I know this sounds very Unscientific to many.   But remember, Science Insists, It dismisses the unquantifiable, It denies the existence of the anything that can’t be charted or graphed. 


I have been a fairly tenacious advocate of training early, training often, and training with intent.  My dogs began training the day they came home at about 8 weeks of age.  We began with the basics, Sit, Go Potty, No Bites…you get the drift.  Shortly thereafter, I began Scent work training.  Within 6 months, we also mastered most of the CGC tests, even though the test couldn’t be taken at that age.  Everywhere we went was a test of behavior, obedience, or socialization.  Many of the books that I read strongly encouraged that “Time for training must start early, you have very little time, hurry, hurry, hurry!!!”   One of the most desperate sounding was Ian Dunbar, who seems to believe that dogs stop learning at 9 months old.  Fortunately I have learned that the mind-set and methods of Dunbar and his followers is  incomplete, and based on questionable conclusions.  Dogs can learn everyday of their life, and they do.  There’s a better way, and “Science” backs this conclusion.

I wish now that I had focused more time and attention on interactive “Play” between us during the first year.   I was fortunate in this:  My style of training was (and is) more centered on “fun” than most others.  I love watching the dogs just being dogs, chasing toys, chasing each other, playing tug-of-war with various items, digging for hidden rewards, and wrestling with me on the ground.  There is one central reason that PLAY is so important to the development of your puppy.  This ingredient will affect your relationship as a team for the life of your dog.  What is this ingredient?

           You Must Be The Most Interesting Thing In Your Dogs Life.  

Are you naturally drawn to an employer that piles work on you every minute of everyday?  Your dog, especially puppies up to about a year old, are hard-wired to Play.  It’s a combination of Exercise (or Stress Relief, a topic upcoming here) Discipline (Time to “release”  the toy) and Affection(rolling around on the floor letting the dog search you for a toy, or playing Tug are Rewards!!)  Your dog will celebrate every time you walk into the room because YOU=Playtime!!!!   This developing focus on you will create a dog/human team that are completely in tune with each other.  There will never be a problem with a distracted dog, because YOU, (Not food treats, and certainly not Clicking) will be the center of his world.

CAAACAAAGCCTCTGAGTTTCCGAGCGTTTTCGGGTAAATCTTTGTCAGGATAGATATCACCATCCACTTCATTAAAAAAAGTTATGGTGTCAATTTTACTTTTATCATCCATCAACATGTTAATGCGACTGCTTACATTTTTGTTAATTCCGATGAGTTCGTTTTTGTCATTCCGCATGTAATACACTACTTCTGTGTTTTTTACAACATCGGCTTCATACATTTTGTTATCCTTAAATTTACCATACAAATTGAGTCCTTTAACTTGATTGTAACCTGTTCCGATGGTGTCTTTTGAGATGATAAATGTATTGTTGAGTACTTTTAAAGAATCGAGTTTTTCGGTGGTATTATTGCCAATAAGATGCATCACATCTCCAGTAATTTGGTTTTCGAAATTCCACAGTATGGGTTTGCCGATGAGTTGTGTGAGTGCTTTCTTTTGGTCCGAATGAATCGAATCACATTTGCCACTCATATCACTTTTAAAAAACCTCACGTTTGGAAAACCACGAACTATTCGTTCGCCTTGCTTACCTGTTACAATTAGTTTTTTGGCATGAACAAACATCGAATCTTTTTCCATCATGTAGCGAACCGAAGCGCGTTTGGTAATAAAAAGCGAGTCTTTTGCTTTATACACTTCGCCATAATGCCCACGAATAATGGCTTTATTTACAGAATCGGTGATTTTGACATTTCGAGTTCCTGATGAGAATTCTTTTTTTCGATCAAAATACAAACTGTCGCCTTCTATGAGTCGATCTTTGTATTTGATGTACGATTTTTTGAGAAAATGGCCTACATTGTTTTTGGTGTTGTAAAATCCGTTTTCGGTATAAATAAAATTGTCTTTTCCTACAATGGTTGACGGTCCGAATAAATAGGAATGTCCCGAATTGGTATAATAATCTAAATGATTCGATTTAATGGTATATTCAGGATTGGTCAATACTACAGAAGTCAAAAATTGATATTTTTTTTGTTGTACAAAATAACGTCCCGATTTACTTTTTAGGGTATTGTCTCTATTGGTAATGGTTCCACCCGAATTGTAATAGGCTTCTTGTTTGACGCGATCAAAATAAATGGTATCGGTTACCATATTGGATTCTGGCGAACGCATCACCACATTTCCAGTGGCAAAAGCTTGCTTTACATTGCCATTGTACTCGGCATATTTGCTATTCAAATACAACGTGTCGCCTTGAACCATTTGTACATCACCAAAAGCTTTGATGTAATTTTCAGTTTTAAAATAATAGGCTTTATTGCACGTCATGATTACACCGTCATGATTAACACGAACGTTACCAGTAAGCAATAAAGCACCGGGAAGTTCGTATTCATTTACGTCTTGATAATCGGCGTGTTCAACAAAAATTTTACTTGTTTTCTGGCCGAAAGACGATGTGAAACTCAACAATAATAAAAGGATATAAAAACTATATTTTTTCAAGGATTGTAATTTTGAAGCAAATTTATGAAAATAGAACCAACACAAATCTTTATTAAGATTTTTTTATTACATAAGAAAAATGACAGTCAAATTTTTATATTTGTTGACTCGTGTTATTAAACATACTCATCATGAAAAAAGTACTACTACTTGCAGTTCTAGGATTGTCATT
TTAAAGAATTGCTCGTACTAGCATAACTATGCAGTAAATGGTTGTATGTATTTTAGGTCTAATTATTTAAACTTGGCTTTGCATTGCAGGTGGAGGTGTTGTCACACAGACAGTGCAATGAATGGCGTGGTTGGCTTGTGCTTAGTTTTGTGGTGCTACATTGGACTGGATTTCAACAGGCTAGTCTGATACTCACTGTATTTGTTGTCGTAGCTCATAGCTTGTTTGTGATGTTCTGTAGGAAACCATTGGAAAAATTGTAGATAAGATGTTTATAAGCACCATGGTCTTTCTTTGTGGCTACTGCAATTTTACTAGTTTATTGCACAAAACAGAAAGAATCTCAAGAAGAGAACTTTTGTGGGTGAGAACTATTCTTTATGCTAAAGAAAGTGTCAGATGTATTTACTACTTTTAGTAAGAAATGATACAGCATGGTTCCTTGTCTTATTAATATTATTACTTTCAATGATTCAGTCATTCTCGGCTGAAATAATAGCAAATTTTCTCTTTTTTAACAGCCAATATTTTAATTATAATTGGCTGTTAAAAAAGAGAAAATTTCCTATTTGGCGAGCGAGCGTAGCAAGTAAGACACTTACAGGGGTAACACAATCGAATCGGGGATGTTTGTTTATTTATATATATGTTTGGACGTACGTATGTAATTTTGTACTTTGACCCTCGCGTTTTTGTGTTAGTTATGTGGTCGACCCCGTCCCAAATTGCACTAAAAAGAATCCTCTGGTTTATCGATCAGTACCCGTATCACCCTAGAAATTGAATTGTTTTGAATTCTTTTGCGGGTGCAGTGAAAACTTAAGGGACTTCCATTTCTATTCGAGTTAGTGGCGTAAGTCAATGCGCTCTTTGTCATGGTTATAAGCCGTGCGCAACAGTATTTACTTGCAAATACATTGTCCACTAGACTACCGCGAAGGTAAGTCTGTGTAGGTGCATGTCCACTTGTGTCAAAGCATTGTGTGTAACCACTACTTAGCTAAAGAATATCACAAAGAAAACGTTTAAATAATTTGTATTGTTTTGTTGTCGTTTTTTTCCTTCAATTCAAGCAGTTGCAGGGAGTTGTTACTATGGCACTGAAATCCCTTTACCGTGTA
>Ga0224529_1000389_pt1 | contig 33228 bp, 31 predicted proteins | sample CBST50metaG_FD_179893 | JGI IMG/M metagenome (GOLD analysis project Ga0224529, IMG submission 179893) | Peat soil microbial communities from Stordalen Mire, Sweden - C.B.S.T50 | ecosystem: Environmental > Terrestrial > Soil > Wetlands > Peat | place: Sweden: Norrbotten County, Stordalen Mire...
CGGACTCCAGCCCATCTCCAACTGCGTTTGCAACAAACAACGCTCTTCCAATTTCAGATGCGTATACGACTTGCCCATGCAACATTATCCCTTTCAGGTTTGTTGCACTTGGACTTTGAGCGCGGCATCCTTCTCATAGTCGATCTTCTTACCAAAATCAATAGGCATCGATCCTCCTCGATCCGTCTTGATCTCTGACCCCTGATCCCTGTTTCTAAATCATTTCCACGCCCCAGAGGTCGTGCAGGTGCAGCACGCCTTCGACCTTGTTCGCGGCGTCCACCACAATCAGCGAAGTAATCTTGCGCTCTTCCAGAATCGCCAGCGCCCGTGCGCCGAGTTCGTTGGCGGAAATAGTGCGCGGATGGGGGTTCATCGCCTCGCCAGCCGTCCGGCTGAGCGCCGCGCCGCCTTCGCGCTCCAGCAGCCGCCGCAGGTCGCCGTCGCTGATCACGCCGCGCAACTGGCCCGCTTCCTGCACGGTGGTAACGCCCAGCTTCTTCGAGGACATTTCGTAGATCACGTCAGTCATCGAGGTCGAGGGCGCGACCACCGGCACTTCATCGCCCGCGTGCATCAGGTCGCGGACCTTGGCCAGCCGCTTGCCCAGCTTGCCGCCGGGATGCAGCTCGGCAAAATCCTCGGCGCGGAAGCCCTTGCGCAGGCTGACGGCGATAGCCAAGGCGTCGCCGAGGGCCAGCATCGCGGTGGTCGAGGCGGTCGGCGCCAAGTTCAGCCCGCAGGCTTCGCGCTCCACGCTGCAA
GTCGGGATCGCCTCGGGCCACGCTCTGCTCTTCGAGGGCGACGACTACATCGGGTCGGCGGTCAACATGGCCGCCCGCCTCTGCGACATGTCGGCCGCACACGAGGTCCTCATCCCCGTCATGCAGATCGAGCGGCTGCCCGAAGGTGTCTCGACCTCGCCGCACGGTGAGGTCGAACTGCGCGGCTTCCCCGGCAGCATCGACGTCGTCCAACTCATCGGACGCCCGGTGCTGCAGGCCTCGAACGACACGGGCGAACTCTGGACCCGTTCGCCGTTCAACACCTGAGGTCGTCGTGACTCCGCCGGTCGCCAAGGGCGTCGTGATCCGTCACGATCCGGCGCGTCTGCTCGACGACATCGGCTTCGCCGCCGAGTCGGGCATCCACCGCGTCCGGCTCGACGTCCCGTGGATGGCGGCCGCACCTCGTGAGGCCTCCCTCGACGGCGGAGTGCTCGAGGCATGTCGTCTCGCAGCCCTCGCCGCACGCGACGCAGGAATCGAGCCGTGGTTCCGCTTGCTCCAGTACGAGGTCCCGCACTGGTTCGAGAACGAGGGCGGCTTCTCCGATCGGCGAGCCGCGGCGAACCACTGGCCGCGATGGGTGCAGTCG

I’ve written about what follows in “German Shepherd Adventures” a couple of years ago, and it raised eyebrows in some.  That’s okay by me, because I’ve seen the results of my practice.  I’ll repeat what I wrote then for the benefit of those who may have missed it. The most important game you can develop properly with your dog is a good old-fashioned game of “Tugging”.  I know, I know…Many of you are of the belief that this creates an aggressive dog, .  You believe that you are developing a dog that is capable of dangerous reactions. You may believe you are creating a “reactionary” dog… You are, in fact, doing just the opposite.  Notice this quote from  Jean Donaldson, a positive training maven, writes that tug games “are not about dominance and they do not increase aggression. These are myths.”  (Quote from this source-(

You are in fact, creating an “Outlet” for your dogs “prey” instinct, while using the natural, inborn inclinations of your dogs “Hunting” instincts to relieve , (Here it comes…) stress. To quote Kevin Behan in “Natural Dog Training”, –Many parents may be nervous about this whole notion of prey instinct. We are not creating the prey instinct: it is already there. We are channeling it into an appropriate activity. This way it is not as likely to go where it does not belong, such as after a child’s hand. Otherwise, you are leaving it up to the dog to decide what he wants to do with his prey instinct.

Okay, I’m springing something new on you.  The idea that your dog has stress, and is better off with an effective way to release it.  That’s going to be the subject of another post.  Energy and Stress, and your dogs “Natural” state of being a “Predator”, are going to be major subjects in the near future here.